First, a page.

City. 60 percent of all purchases were done in cash. So, a lot of people are still paying cash when they can or they're putting down 50 percent.

They're financing the rest. They're marrying the house. They're dating the rates. But listen, I mean absorption, time is taking longer, right?

Volume is lower. Volume has been completely cut in half. People are taking their time. Sellers are locked into a financial asset called a loan at sub

five percent rates. That's 90 percent of all mortgages in the United States right now.

QUEST: How, how does this market move forward? Because every one of us who's got a property here, either regrets buying when we did or wishes with

mortgages another time or keeps thinking about. I mean, the (INAUDIBLE) it just does not exist. I don't regret anything because it's not exist in the

property market.

SERHANT: I don't really know what you just said. But I basically think that what goes up must come down.

QUEST: Exactly.

SERHANT: And what goes down must go back up.

QUEST: That second part of the equation that we always focus on.


QUEST: They must go back up again.

SERHANT: Always. Where there's a will, there's a way. When the markets are high, they've never been higher. When they're low, they've never been



We're selling -- I can't see it because it's in the clouds because it's raining right now but we're selling a penthouse at that building right now

for $250 million. Just sold the floor just below it for $50 million.

QUEST: Just 200?

SERHANT: Two-hundred and fifty U.S. dollars. Yes.

QUEST: (INAUDIBLE) sort of place?

SERHANT: There's a lot of money on the sidelines. Where else are you going to put it? Tangible assets in real estate are still an incredibly safe bet,

especially in the United States, where you have freedom of deed, right? Freedom of title. One the best places to own.

QUEST: And so, of course, in New York, we do have this strange beast, the co-op.


QUEST: The co-operative board.


QUEST: And which I, you know, I need to -- transparency. I'm a member of the co-op board of the building where I do live downtown. But it is a very

strange animal. This idea of the amount of power the co-op board has to who buys, who doesn't, who rent, the rules, the regulations.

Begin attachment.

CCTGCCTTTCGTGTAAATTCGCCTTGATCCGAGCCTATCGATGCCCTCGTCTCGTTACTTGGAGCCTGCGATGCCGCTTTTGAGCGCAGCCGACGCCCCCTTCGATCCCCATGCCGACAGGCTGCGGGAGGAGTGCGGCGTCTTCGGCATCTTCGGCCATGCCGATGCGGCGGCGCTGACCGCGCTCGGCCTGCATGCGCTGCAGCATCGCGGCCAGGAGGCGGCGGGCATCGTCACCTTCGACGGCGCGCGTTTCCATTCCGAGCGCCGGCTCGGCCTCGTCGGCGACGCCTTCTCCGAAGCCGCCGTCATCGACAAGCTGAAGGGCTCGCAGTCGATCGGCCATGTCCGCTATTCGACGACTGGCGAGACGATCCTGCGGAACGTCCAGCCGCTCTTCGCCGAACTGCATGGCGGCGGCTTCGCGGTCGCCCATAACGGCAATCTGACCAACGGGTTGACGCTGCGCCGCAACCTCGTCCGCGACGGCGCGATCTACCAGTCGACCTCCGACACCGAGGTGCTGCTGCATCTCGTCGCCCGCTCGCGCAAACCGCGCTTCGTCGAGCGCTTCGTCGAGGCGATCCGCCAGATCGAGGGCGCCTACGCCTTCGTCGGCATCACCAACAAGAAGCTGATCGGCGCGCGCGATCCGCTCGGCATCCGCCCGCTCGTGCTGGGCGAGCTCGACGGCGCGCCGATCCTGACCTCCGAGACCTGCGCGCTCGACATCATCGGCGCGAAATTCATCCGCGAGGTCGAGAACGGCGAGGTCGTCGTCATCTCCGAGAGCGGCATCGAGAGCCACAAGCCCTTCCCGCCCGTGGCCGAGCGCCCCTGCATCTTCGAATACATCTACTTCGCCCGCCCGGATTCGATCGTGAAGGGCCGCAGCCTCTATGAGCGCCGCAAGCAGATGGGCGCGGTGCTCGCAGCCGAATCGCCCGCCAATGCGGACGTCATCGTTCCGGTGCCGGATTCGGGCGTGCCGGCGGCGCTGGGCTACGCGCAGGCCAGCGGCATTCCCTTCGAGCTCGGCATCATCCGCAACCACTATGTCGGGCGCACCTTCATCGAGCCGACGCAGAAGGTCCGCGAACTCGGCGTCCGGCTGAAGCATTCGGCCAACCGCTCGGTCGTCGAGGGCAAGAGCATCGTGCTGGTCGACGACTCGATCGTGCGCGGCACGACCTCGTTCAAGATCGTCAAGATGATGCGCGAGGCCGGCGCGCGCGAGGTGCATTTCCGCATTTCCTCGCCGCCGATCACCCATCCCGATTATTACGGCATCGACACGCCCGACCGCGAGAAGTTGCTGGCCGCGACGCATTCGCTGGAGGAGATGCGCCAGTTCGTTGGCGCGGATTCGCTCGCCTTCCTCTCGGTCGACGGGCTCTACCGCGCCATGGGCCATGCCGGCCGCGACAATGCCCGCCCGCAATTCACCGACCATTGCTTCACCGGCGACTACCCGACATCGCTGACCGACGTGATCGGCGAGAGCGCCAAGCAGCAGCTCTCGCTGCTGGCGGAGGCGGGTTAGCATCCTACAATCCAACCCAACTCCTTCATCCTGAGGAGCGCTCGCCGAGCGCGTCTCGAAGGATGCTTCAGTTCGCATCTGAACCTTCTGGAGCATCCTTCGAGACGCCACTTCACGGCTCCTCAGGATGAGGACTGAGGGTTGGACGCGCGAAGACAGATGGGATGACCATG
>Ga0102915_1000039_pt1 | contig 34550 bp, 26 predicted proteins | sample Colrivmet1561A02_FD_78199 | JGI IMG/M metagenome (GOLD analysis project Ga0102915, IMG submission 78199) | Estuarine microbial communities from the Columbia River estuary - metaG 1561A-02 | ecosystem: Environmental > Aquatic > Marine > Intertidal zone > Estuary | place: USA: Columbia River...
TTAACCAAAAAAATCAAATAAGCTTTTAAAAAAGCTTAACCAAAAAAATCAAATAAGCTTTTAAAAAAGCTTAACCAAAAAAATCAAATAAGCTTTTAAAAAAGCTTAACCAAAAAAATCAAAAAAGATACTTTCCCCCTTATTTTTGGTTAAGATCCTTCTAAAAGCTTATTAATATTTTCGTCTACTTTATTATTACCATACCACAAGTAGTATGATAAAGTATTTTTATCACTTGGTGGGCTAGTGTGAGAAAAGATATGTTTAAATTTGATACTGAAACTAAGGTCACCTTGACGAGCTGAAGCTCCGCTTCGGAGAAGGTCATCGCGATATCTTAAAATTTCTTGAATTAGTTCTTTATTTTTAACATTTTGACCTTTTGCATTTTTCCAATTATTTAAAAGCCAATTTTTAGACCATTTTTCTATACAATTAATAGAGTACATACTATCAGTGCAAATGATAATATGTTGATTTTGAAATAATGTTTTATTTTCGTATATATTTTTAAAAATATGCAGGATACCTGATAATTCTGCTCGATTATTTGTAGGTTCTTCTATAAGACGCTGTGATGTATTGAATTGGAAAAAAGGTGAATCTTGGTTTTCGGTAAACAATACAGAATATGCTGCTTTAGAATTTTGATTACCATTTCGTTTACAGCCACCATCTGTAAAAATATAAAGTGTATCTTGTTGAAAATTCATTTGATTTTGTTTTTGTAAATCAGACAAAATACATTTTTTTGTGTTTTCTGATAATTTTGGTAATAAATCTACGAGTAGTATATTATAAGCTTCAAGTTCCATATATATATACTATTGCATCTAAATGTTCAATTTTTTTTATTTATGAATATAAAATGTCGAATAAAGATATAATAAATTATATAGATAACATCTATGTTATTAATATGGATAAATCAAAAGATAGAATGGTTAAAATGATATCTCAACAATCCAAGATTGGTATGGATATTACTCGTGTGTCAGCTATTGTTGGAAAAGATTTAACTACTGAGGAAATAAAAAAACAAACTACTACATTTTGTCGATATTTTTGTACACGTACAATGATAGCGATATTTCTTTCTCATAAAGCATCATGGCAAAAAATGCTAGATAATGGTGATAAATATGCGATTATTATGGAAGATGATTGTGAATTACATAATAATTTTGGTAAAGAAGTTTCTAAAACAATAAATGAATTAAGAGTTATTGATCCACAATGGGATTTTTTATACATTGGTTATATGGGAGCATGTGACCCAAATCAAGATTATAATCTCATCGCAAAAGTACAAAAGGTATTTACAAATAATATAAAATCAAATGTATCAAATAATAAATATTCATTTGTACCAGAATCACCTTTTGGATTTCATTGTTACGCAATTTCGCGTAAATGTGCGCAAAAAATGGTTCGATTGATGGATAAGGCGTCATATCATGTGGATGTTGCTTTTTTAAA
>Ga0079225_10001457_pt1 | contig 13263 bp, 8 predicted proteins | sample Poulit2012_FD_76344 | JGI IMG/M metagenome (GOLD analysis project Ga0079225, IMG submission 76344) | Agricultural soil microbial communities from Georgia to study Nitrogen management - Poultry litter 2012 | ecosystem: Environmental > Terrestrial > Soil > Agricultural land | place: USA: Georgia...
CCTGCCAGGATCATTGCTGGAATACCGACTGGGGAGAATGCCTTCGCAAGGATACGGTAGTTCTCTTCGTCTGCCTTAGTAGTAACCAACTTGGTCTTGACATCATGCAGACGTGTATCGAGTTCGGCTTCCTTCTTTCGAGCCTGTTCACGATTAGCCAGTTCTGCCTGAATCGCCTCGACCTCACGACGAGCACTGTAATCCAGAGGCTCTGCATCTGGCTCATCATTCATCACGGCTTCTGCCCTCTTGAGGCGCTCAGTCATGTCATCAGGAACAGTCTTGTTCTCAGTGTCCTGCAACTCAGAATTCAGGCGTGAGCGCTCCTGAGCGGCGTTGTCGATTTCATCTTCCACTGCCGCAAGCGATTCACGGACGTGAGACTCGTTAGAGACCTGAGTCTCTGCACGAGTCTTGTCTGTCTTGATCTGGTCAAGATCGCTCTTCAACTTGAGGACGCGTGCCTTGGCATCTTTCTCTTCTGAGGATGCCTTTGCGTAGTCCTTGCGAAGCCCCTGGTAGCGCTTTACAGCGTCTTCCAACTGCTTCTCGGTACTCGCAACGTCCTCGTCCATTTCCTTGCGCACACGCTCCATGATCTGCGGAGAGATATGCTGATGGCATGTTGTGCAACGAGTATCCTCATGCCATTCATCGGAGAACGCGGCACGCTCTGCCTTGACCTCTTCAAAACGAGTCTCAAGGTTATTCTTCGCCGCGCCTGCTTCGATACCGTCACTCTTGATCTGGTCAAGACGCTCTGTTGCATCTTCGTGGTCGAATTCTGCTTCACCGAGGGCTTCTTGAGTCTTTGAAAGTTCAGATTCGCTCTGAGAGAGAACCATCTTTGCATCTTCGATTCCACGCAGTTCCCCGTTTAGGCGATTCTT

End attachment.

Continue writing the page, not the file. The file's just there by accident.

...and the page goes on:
SERHANT: Well, you have to think that when co-ops are first started, they were started with good intents. Today they seem complicated, but the good

intent was everyone shares one front door. You should know who's coming in and who's leaving that one front door. It's a safety concern. Now, it's

difficult. But originally in New York, it was a safety concern.

QUEST: Finally, is there a property that you wanted for you that you didn't get?

SERHANT: Oh, I want every beautiful property I walk into. I remember walking into a house in Palm Beach that I then sold for just under 140

million. And I said to myself, one day, Ryan, one day, maybe I could buy this, but my buyer wanted to buy it and I let that happen. And that was OK.

QUEST: It must be -- do you ever see a property that you think -- I mean, the buyers, it's obviously what the buyer and the seller will agree. But do

you ever think I wouldn't do that? I wouldn't do that?

SERHANT: No, I leave forward with pretty brutal honesty.

QUEST: You do?

SERHANT: I walk into a lot of properties with buyers and they fall in love. And I say absolutely not. You can buy this because this is what's going to

happen. In two years, you're going to grow out of it, you're going to want to sell. You're not going to want to deal with this renovation or this co-

op. Or maybe they know that you're on the board. And that'll be way too difficult. And so, we're going to go fund another building. I'm just


QUEST: Thank you very much. Indeed. When we continue to make traditional -- oh, look at this. Russ and Daughters' traditional rugelach (INAUDIBLE)


SERHANT: No, thank you.

QUEST: I'll have yours then as well.

SERHANT: OK. Perfect.

QUEST: Thank you very much. After the break, we'll be talking to the Russ and Daughters and see if any of this left.



QUEST: Welcome back to QUEST MEANS BUSINESS. This is Josh Russ Tupper. The fourth generation owner of a company called Russ and Daughters. And we have

the most extraordinary. Thank you, sir, for bringing all these delightful goodies. The traditional rugelach, I tell you (INAUDIBLE) for that. Now, as

for the actual Russ and Daughters, it opened in 1904 by Jewish immigrants. Started on a pushcart and the current location in 1920.

Now, of course, it's opening a new one right here in Hudson Yards. Just around the corner but it's still a family business. And Josh is with me, as

part of our last summer Friday. Why Hudson Yards?

JOSH RUSS TUPPER, OWNER, RUSS AND DAUGHTERS: Well, we were approached a few years ago now maybe. And through a few conversations, we decided it was a

good spot to open. You know, we've been focused on the Lower East Side, we have location in Brooklyn, but the corner of 34th and 10th. And Hudson

Yards is great. And we did open July 18th. And it's been going very well. Successful.

QUEST: What's the hallmark of the success? I was reading an interesting article where you say, you know (INAUDIBLE) it's wonderful Yiddish word.

TUPPER: And you know what it is.


TUPPER: Well, so accessible, not hoity toity of the people. So, we try to like stay close to our roots. And stay to what we know which is smoked

salmon, smoked fish herring.

QUEST: Oh, British smoked herring.

TUPPER: Smoked herring. You know very well.

QUEST: Can't go wrong with a bit of that.

TUPPER: You have a bagel here with some smoked salmon and cream cheese.

QUEST: Oh, look at that.

TUPPER: And the works. Dig in, if you're hungry.

QUEST: Oh, well --